Ben Hatch
Interview: Karen Roy 

Ben Hatch is a former journalist and the author of Lawnmower Celebrity and Are We Nearly There Yet? 8000 Misguided Miles Round Britain in a Vauxhall Astra. He was born in London and has also lived in Manchester and Buckinghamshire.


Did you know you were going to write Are We Nearly There Yet? when on tour for the Frommer's book, or did you decide to do it later?

I had no idea it would turn into a travelogue/memoir at the time. I just set out to write the best guidebook I could. It was only later when my guidebook editor at Frommer’s, Mark Henshall, suggested it, that I thought, ’he’s right, it would make a good story’.

Lawnmower Celebrity is obviously autobiographical (Ben's father was Sir David Hatch of BBC Radio). Did you really sneak out your dad's contact book and make spoof calls to the likes of Henry Kelly, Paul Daniels and Noel Edmonds?


I did make a lot of crank calls, yes. I acquired a list of celeb numbers whilst shifting on a national newspaper. I was young, about 22, quite irresponsible and it seemed very amusing to have the power after a few pints in the pub with my mates to ring up say, Boris Yeltsin, and ask him what he thought about the new series of The Flumps. The best exchange I had was late at night with Denis Healy. I was impersonating Ted Heath at the time. They had both been in the papers rowing about something or another. It was my crowning spoofing glory that Healy concluded my haranguing call with, “Go to bed Heath – you’re drunk!” I phoned Paul Daniels a few times pretending to be from various newspapers asking him to respond to stories that he was being prosecuted for animal cruelty. There’d been a picture of him pulling a rabbit out of a hat on the front page of the Radio Times. To his credit, Daniels was impressively calm. “No,” he retorted. "I always carefully cup the bums of rabbits when I pull them out of hats.” To which I remember replying, “That sounds like an even more serious crime Mr Daniels.” Another one I sort of regret now was Sue Townsend, who wrote the brilliant Adrian Mole, one of my favourite all time books. Sue Townsend was incredibly nice. I rang her up to say I was lost on the Leicester gyratory system, did she know the way to Narbrough. Amazingly she did. I remember she very kindly gave me directions. She was wonderful. Ranulph Fiennes I used to ring up whenever the weather was moderately extreme. I’d ask whether he thought I needed a jumper and scarf. I wouldn’t do it now, but when you’re in your 20s anything that makes you laugh feels the right thing to do.

Which of the two books did you enjoy writing most and why?

I enjoyed writing Are We nearly There Yet? more. I didn’t really know what I was doing when I wrote Lawnmower Celebrity. It was my first book. I hadn’t clue about structure, or story arc. It was almost by trial and error that I arrived at the final result. Also my mum had just died and I was living alone at the time. I lived a bit like a wild animal then. I became obsessed with the book, a little. I didn’t go out. I just used to write all day. I was wearing out a keyboard every 6 weeks. I hardly saw anyone. It was part of the grieving process, I think now, of digesting my mum’s death by writing about it. Before my mum died nothing bad had ever happened to me. The worst thing that I’d had to deal with before this was maybe just getting a B in maths O’Level, or a girlfriend finishing with me because I had a hairy neck (for some reason it never occurred to me when I started shaving that I had shave my neck. I had a very hairy neck. I looked like Captain Ahab. It caused problems with girls). Now I had a parent who’d died. I just locked myself away. I remember feeling so lonely at one point I actually went to Woolworths to buy some triple A batteries just so I could hear someone ask, “Do you want a bag?” Writing Are We Nearly There Yet? I was always no more than a thin study door away from the kids in the kitchen tearing around. I could go out whenever I wanted and spin them around or pretend to be a German quizmaster (they like that). It was a much happier experience.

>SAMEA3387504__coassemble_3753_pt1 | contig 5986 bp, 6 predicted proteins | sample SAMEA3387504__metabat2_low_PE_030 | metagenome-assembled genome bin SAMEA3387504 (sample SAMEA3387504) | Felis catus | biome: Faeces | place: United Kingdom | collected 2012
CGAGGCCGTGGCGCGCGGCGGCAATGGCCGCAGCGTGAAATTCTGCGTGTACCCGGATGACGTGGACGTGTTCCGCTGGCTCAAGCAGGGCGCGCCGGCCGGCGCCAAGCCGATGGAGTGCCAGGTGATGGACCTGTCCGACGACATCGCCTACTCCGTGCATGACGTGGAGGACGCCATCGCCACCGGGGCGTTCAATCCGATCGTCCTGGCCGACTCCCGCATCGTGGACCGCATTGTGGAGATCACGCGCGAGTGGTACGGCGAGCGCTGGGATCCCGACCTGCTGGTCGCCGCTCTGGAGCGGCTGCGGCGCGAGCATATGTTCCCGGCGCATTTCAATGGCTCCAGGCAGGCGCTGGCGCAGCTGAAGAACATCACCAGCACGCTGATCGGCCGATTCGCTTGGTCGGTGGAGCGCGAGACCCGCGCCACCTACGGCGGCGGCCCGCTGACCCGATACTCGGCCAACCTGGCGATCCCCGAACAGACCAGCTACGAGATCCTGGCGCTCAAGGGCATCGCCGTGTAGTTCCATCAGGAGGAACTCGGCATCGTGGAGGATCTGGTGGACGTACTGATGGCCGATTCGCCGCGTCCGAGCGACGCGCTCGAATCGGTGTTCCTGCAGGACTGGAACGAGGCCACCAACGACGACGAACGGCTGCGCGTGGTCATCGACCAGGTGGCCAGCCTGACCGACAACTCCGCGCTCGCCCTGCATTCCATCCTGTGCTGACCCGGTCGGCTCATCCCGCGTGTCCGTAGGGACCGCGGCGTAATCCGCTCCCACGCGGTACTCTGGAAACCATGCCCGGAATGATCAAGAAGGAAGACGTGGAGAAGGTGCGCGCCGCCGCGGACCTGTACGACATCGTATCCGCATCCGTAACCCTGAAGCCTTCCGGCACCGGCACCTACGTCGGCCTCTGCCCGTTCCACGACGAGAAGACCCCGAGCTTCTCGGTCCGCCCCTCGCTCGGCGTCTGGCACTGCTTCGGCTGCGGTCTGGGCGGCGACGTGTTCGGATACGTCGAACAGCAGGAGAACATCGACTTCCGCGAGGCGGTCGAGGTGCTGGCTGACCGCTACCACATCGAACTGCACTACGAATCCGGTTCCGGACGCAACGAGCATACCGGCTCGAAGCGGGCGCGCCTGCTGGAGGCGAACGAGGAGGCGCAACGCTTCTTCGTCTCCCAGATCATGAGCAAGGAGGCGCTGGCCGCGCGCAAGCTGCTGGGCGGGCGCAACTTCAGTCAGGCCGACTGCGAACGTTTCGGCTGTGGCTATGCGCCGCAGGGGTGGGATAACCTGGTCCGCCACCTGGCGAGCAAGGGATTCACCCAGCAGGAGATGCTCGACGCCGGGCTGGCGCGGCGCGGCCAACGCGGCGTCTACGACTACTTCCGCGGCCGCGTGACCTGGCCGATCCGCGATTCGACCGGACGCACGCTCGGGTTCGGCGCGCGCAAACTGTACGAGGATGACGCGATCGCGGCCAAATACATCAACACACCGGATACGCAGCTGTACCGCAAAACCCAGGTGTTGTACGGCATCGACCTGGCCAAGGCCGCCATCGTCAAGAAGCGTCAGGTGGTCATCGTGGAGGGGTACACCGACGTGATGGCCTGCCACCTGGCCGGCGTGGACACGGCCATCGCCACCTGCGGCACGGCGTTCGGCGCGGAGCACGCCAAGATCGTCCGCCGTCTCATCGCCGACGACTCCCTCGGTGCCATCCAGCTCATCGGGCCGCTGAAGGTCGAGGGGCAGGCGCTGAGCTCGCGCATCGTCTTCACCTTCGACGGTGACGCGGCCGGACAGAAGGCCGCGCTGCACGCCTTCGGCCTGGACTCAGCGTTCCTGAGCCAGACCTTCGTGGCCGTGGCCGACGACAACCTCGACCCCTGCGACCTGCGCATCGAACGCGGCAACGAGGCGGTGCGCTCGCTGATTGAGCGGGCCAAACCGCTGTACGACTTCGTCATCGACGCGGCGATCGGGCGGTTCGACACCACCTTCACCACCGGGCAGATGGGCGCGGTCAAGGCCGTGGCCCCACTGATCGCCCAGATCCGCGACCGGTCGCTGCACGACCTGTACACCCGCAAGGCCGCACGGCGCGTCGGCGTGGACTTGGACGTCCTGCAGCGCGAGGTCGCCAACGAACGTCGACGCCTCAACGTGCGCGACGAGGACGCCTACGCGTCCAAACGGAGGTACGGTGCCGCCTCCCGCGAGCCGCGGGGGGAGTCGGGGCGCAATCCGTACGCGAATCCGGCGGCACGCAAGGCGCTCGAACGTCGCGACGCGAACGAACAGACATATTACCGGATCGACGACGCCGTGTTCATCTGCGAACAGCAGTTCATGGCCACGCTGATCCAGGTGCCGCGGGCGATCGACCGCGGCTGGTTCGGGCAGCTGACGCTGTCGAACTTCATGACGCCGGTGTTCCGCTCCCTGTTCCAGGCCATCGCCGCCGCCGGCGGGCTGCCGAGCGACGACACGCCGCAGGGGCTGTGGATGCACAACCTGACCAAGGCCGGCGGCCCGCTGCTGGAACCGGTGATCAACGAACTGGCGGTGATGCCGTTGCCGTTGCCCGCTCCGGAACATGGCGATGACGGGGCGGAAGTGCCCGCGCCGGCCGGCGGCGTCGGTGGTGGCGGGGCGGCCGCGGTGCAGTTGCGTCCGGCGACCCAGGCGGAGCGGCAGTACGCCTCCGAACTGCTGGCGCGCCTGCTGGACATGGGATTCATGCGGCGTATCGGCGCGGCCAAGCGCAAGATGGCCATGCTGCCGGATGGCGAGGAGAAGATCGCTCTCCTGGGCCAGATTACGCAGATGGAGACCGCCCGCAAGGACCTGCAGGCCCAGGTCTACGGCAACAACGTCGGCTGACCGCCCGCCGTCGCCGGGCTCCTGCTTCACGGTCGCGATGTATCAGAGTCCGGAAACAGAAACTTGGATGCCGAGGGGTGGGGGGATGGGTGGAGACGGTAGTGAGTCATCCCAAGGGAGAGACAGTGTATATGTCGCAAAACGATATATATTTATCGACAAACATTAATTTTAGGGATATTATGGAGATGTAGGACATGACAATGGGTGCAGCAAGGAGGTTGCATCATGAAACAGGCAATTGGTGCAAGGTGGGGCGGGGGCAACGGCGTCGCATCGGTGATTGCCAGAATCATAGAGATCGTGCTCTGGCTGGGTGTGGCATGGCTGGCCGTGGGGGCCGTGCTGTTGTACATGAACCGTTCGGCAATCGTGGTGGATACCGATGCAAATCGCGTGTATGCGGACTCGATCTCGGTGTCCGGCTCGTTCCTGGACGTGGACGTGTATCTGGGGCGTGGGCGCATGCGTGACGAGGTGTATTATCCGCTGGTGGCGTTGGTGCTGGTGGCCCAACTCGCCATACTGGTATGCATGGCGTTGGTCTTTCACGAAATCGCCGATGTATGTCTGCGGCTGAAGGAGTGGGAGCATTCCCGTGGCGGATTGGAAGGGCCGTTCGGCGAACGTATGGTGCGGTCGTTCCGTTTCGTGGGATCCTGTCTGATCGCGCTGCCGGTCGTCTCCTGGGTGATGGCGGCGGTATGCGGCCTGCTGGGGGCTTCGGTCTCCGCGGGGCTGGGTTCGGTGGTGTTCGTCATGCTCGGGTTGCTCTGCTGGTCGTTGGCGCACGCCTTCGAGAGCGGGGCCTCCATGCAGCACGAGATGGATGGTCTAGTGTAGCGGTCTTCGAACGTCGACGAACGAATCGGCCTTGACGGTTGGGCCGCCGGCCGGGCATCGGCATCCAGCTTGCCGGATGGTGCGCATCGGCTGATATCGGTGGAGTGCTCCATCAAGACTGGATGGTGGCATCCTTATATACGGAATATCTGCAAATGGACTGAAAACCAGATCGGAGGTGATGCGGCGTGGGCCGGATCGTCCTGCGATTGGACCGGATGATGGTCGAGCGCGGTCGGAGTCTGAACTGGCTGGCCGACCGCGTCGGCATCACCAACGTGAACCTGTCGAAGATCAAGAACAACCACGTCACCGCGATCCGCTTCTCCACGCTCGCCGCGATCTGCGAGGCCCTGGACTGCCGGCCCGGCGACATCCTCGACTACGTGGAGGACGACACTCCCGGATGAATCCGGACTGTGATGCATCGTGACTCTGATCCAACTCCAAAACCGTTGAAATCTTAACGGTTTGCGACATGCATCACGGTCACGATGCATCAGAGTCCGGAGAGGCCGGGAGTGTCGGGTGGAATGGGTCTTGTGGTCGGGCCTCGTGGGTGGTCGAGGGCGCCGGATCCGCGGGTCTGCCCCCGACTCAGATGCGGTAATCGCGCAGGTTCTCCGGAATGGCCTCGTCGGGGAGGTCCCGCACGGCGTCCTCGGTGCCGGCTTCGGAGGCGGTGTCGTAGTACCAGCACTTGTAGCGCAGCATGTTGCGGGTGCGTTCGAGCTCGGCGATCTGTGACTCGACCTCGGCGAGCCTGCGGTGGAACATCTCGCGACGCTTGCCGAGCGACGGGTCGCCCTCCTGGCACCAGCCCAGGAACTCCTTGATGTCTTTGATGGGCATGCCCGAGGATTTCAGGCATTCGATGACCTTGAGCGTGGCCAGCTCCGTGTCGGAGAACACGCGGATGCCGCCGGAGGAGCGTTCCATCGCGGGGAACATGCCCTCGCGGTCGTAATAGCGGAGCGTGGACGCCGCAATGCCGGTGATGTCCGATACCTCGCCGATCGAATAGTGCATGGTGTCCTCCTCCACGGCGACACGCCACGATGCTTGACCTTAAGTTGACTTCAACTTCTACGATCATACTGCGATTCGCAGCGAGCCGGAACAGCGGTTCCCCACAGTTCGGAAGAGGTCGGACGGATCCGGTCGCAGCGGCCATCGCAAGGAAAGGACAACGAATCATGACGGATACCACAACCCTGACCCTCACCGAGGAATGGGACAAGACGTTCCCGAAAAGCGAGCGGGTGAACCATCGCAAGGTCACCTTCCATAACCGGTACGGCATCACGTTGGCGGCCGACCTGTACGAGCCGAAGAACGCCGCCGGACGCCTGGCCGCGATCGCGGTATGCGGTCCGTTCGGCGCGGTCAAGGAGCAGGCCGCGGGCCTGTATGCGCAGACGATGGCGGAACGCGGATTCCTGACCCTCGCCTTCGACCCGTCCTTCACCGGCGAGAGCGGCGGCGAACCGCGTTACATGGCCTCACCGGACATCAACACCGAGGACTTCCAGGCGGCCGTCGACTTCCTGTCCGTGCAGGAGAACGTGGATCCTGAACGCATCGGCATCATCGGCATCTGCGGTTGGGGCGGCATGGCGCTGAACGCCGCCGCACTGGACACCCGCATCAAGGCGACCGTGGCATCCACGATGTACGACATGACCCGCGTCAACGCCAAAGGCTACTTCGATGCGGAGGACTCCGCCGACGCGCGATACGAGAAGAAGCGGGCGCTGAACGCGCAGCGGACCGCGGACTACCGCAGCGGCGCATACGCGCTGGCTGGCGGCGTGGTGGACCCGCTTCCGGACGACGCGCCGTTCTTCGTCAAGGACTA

Do you plan your writing?

I do now. I didn’t used to. I think you plan when you have a deadline and you don’t when you don’t. It’s always best to have a deadline. I used to be a journalist. I’m used to them. I need them. Without a deadline time just expands, it stretches before you and you become obsessive about removing and adding comas and the book also goes down dead-ends that wouldn’t have resulted if you’d been stricter about plotting.

What does 2012 hold for you as a writer?

I am hopefully going to finish a novel I have started and also I’d like to write a follow up to Are We Nearly There Yet? Last summer we drove 10,000 miles round France. The book will be about that.

What three pieces of advice would you give to the aspiring writer?

Read a lot, write a lot, marry an understanding partner.

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